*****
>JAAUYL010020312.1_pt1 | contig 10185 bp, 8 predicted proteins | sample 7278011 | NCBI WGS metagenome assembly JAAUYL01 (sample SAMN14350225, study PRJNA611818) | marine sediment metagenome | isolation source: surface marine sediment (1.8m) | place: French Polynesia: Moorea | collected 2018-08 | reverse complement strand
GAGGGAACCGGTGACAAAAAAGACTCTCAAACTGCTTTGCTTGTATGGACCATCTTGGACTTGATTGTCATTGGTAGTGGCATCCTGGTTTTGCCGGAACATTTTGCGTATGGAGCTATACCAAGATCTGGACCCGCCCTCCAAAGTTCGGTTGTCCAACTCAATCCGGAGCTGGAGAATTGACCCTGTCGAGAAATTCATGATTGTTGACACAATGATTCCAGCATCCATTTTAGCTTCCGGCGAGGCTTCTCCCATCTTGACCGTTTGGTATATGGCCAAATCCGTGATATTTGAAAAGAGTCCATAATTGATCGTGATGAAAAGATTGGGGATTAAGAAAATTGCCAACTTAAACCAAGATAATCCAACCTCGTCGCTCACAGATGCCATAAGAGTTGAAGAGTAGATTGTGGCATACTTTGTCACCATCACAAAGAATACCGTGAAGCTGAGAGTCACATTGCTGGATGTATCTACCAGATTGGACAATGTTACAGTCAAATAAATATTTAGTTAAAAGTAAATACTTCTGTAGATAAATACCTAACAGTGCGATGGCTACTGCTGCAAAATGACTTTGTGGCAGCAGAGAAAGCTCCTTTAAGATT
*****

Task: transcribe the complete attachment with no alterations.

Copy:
>JAAUYL010020312.1_pt1 | contig 10185 bp, 8 predicted proteins | sample 7278011 | NCBI WGS metagenome assembly JAAUYL01 (sample SAMN14350225, study PRJNA611818) | marine sediment metagenome | isolation source: surface marine sediment (1.8m) | place: French Polynesia: Moorea | collected 2018-08 | reverse complement strand
GAGGGAACCGGTGACAAAAAAGACTCTCAAACTGCTTTGCTTGTATGGACCATCTTGGACTTGATTGTCATTGGTAGTGGCATCCTGGTTTTGCCGGAACATTTTGCGTATGGAGCTATACCAAGATCTGGACCCGCCCTCCAAAGTTCGGTTGTCCAACTCAATCCGGAGCTGGAGAATTGACCCTGTCGAGAAATTCATGATTGTTGACACAATGATTCCAGCATCCATTTTAGCTTCCGGCGAGGCTTCTCCCATCTTGACCGTTTGGTATATGGCCAAATCCGTGATATTTGAAAAGAGTCCATAATTGATCGTGATGAAAAGATTGGGGATTAAGAAAATTGCCAACTTAAACCAAGATAATCCAACCTCGTCGCTCACAGATGCCATAAGAGTTGAAGAGTAGATTGTGGCATACTTTGTCACCATCACAAAGAATACCGTGAAGCTGAGAGTCACATTGCTGGATGTATCTACCAGATTGGACAATGTTACAGTCAAATAAATATTTAGTTAAAAGTAAATACTTCTGTAGATAAATACCTAACAGTGCGATGGCTACTGCTGCAAAATGACTTTGTGGCAGCAGAGAAAGCTCCTTTAAGATT